Today marks the year anniversary of George Floyd’s death, a Black man from Minneapolis, MN who was murdered by law enforcement.

His was one of the many heartbreaking deaths that sparked a summer of protests, discussions on civil injustice, and the beginnings of reforming systematic inequalities in America.

When we think of the past 365 days, what’s changed, and where we are; there is still so much work and healing to be done.

Mental health is one of the critical issues facing Black communities in America and sadly, because of the racial injustice African Americans face daily, this community has become more susceptible to experience mental illness.

Mental Health Issues Faced By Black Communities

“Racism is a public health crisis,” according to a May 2020 statement from the National Alliance on Mental Illness (NAMI). This means that racism — whether unintentional, unconsciously, or concealed — has affected Black Americans’ access to equal and “culturally competent” health care.

Racism is also a stressor for mental health problems.

In the U.S. surgeon general’s groundbreaking 2016 report Facing Addiction in America: The Surgeon General’s Report on Alcohol, Drugs, and Health, it states that Black Americans “are over-represented in populations that are particularly at risk for mental illness.”

Why? NAMI, “the nation’s largest grassroots mental health organization,” says it’s because Black people in the United States have been affected by racism and racial trauma “repeatedly throughout history.”

To break it down, racism and racial trauma did not end with the abolition of slavery in 1865, the passing of the Civil Rights Act of 1964, or the election of the first Black U.S. president in 2008. The protests of 2020 are a sharp reminder of that.

Mental illnesses such as depression and substance abuse can have a biological component, but they also can be caused or made more likely by external factors.

The Stigma Around Seeking Mental Health Care

According to the U.S. Health and Human Services Office of Minority Health, Black Americans are less likely to have their mental health problems addressed than Americans as a whole: about 30% compared to 43%.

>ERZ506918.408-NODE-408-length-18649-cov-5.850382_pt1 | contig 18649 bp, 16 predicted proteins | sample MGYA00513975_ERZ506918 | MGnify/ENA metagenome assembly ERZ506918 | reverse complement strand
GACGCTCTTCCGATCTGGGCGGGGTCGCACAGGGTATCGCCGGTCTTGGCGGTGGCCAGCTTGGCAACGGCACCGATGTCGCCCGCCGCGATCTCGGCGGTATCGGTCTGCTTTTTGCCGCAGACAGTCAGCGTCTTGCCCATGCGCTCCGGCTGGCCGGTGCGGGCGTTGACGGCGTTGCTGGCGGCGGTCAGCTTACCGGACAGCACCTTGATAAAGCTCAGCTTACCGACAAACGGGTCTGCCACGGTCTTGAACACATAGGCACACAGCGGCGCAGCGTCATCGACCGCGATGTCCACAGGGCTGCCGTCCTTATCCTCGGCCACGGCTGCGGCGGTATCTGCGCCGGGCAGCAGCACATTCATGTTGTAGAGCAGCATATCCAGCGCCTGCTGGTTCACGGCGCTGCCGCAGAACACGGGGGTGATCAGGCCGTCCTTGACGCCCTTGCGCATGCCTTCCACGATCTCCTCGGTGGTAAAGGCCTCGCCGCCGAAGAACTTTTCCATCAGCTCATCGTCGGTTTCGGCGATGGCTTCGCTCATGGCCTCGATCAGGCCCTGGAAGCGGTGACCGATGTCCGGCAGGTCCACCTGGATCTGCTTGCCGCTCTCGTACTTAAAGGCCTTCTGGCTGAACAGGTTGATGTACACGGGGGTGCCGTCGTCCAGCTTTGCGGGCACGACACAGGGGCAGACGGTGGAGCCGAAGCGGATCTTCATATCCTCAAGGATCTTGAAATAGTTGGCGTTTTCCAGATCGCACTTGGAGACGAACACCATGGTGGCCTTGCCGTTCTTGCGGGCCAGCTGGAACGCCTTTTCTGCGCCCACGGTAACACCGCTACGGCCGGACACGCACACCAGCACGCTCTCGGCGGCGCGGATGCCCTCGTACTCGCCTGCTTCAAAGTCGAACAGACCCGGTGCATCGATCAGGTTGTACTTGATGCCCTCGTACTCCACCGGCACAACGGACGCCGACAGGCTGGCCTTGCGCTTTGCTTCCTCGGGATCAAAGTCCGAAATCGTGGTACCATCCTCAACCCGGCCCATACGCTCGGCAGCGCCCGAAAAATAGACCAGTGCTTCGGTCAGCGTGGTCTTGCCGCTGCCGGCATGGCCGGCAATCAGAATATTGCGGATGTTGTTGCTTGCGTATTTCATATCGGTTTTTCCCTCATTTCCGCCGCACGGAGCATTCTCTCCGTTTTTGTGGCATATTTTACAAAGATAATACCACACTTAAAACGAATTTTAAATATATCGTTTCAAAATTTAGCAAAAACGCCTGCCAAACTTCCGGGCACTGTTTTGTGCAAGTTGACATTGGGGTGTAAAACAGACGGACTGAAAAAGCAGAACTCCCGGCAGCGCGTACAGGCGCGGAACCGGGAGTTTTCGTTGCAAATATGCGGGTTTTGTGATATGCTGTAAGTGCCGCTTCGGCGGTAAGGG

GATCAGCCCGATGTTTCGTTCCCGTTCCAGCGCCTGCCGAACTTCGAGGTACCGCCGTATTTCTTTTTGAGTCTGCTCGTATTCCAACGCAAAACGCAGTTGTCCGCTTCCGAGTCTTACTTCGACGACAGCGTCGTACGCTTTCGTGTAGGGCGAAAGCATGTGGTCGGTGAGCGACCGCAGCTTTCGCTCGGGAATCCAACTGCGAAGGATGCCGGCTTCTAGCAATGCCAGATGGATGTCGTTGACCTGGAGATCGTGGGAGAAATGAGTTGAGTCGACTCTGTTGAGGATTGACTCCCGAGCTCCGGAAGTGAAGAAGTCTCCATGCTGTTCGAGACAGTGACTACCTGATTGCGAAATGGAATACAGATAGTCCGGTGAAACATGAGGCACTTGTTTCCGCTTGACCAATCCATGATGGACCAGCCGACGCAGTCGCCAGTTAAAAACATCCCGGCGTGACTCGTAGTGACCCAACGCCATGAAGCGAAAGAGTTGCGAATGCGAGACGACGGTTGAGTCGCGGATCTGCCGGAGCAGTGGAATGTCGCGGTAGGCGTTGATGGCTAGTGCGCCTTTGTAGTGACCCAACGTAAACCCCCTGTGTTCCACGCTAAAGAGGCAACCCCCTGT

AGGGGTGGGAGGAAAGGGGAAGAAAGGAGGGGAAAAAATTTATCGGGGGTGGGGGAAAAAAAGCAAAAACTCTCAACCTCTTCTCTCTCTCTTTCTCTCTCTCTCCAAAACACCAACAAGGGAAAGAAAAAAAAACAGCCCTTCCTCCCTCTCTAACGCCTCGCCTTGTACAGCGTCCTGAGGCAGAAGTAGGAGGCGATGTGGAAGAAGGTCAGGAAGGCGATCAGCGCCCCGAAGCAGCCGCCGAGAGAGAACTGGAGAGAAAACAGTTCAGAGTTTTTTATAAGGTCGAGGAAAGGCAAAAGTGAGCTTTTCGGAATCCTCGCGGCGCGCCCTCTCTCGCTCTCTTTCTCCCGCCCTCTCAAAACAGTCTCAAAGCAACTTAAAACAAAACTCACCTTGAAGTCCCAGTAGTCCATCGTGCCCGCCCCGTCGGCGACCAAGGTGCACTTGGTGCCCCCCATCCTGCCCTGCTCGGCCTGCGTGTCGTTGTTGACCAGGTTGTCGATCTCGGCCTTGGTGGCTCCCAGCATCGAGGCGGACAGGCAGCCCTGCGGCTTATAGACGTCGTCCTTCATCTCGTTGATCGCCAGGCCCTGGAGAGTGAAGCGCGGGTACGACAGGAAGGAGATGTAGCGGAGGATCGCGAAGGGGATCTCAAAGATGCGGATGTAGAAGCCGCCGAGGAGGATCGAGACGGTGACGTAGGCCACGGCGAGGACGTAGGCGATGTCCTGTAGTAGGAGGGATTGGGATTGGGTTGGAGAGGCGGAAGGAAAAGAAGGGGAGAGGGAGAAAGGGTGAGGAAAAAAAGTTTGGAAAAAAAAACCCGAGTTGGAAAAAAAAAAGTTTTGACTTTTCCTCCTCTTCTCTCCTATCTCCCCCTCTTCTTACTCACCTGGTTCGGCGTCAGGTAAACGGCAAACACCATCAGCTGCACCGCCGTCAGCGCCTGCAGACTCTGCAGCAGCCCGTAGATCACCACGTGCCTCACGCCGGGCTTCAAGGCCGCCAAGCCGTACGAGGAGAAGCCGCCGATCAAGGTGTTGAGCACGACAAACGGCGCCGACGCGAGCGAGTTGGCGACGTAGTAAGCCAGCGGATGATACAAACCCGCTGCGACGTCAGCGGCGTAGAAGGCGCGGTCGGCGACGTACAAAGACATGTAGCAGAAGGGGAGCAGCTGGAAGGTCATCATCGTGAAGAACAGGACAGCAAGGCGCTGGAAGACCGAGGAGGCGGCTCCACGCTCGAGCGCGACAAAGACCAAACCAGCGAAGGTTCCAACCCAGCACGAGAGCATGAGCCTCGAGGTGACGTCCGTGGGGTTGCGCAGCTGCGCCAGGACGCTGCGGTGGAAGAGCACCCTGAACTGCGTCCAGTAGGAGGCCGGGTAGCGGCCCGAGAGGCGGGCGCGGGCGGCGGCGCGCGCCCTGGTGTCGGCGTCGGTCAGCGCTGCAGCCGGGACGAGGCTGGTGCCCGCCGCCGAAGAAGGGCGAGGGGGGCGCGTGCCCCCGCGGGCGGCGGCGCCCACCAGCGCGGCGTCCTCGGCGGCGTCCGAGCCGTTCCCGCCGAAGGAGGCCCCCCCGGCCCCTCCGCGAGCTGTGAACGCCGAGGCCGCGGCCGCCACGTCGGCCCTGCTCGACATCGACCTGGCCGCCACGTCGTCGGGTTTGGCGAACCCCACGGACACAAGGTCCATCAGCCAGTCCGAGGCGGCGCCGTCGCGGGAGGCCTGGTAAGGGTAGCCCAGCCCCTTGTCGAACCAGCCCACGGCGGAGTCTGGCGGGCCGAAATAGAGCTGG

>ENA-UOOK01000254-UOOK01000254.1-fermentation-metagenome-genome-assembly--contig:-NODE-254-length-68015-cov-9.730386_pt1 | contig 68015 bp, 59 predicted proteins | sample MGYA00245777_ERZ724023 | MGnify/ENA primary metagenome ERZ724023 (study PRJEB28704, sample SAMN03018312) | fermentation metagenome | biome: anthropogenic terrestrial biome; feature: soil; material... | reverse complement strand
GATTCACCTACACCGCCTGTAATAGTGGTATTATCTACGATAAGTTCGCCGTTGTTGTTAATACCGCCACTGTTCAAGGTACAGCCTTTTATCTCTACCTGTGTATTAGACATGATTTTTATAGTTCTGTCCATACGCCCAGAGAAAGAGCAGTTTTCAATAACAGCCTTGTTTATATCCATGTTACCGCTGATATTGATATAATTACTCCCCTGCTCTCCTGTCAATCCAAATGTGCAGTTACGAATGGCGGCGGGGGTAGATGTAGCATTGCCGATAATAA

While most studies find about the same or less (depending on age) incidences of mental health problems among Black Americans, they are less likely to seek help for it. Only one-third of adult Black Americans who need mental health care receive it.

A big barrier might be that there is still a stigma or shame attached to needing mental health treatment, especially among the Black community. Working to removing this stigma is necessary to get more Black Americans into treatment.

Among the ways to do this are:

  • Teaching people that the brain is like any other part of the body: sometimes it needs treatment.
  • Replacing the idea that mental illness is a weakness with the idea that it takes strength to acknowledge a problem and to try to fix it.

Black Mental Health Resources

Here are some free or low-cost sources for mental health treatment:

Here are some sources for culturally competent mental health providers:

At Kush Queen, we want to help to start a conversation about how racism affects the African American community's mental health. And help to reduce the shame and stigma sometimes associated with mental illness and mental health treatment.

The content of this post was originally featured on Sunshine Behavioral Health’s website and is being shared with their permission.